This research was supported by a doctoral fellowship from the Social Science and Humanities Research Council of Canada. Requests for reprints should be addressed to M. Young, School of Psychology, University of Ottawa, Ottawa, Ontario, Canada, K1N 6N5.
Moderators of Stress in Salvadoran Refugees: The Role of Social and Personal Resources1
Article first published online: 23 FEB 2006
International Migration Review
Volume 35, Issue 3, pages 840–869, September 2001
How to Cite
Young, M. Y. (2001), Moderators of Stress in Salvadoran Refugees: The Role of Social and Personal Resources. International Migration Review, 35: 840–869. doi: 10.1111/j.1747-7379.2001.tb00043.x
- Issue published online: 23 FEB 2006
- Article first published online: 23 FEB 2006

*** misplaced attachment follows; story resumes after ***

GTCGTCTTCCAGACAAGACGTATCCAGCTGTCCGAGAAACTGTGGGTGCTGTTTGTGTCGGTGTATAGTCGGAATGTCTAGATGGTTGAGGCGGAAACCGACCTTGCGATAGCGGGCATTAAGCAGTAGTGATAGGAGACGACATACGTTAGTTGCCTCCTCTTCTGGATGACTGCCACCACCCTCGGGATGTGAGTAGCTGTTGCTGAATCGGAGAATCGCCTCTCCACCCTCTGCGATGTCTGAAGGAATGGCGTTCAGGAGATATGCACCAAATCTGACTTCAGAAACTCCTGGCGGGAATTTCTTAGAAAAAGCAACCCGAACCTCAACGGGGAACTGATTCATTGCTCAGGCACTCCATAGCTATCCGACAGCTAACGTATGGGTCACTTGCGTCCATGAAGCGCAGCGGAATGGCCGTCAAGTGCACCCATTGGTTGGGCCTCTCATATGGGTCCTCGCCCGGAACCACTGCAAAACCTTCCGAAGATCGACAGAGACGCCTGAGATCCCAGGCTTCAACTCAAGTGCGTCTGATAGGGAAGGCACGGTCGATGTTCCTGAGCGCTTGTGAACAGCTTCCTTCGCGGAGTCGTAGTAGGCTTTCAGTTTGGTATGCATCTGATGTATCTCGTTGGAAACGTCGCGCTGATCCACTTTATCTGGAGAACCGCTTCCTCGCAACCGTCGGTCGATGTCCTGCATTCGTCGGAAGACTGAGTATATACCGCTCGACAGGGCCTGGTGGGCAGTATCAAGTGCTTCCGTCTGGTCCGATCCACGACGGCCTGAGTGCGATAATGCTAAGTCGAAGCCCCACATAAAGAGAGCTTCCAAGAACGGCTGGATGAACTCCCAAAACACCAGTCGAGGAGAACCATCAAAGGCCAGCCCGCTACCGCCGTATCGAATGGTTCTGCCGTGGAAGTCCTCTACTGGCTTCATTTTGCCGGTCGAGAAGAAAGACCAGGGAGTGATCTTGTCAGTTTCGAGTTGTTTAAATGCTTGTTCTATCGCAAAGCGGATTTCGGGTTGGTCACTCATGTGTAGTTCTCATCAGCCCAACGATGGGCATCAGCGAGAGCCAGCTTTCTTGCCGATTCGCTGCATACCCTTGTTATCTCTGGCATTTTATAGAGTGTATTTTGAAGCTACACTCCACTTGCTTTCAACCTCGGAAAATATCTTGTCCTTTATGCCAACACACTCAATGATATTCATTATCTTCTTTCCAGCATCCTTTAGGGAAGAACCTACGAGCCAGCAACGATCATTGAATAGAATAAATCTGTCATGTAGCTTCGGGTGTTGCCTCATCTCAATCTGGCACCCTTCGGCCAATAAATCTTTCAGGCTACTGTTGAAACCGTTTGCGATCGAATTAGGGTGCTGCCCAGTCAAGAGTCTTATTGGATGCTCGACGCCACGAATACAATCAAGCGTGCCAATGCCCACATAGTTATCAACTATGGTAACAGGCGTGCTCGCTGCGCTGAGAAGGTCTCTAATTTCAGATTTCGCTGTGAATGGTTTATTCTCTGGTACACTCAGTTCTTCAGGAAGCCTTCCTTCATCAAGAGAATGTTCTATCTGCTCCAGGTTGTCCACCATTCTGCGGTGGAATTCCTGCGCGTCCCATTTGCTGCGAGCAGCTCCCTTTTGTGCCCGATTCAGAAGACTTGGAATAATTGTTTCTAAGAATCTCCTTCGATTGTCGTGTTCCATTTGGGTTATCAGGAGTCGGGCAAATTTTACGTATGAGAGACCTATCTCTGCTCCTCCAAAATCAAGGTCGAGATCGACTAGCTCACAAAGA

Refugee research has tended to focus exclusively on the mental health consequences of migration with little attention being devoted to factors that facilitate adjustment. Recently, several cross-cultural researchers have suggested that the growing literature on moderators of stress may elucidate why some migrants experience adverse effects whereas others remain relatively unscathed. This study examines the moderating effects of social and personal resources on the relationship between stress and subjective well-being in 60 recently-arrived and 60 established Salvadoran refugees in Canada. The participants completed a questionnaire that included scales pertaining to stress (life events, hassles, migration-related events), resources (social support, locus of control, self-esteem) and well-being (quality of life, life satisfaction). Varying results were found for both groups. For Recent Refugees, personal resources were found to moderate migration stress. In particular, locus of control buffered the relationships between migration stress and quality of life and life satisfaction, whereas self-esteem buffered the migration stress-quality of life relation. For Established Refugees, social support and self-esteem moderated the relationship between life events and life satisfaction. In addition, social support buffered the effects of hassles on quality of life. The findings underscore the relevance of integrating more firmly the study of refugee adjustment with current developments in stress research.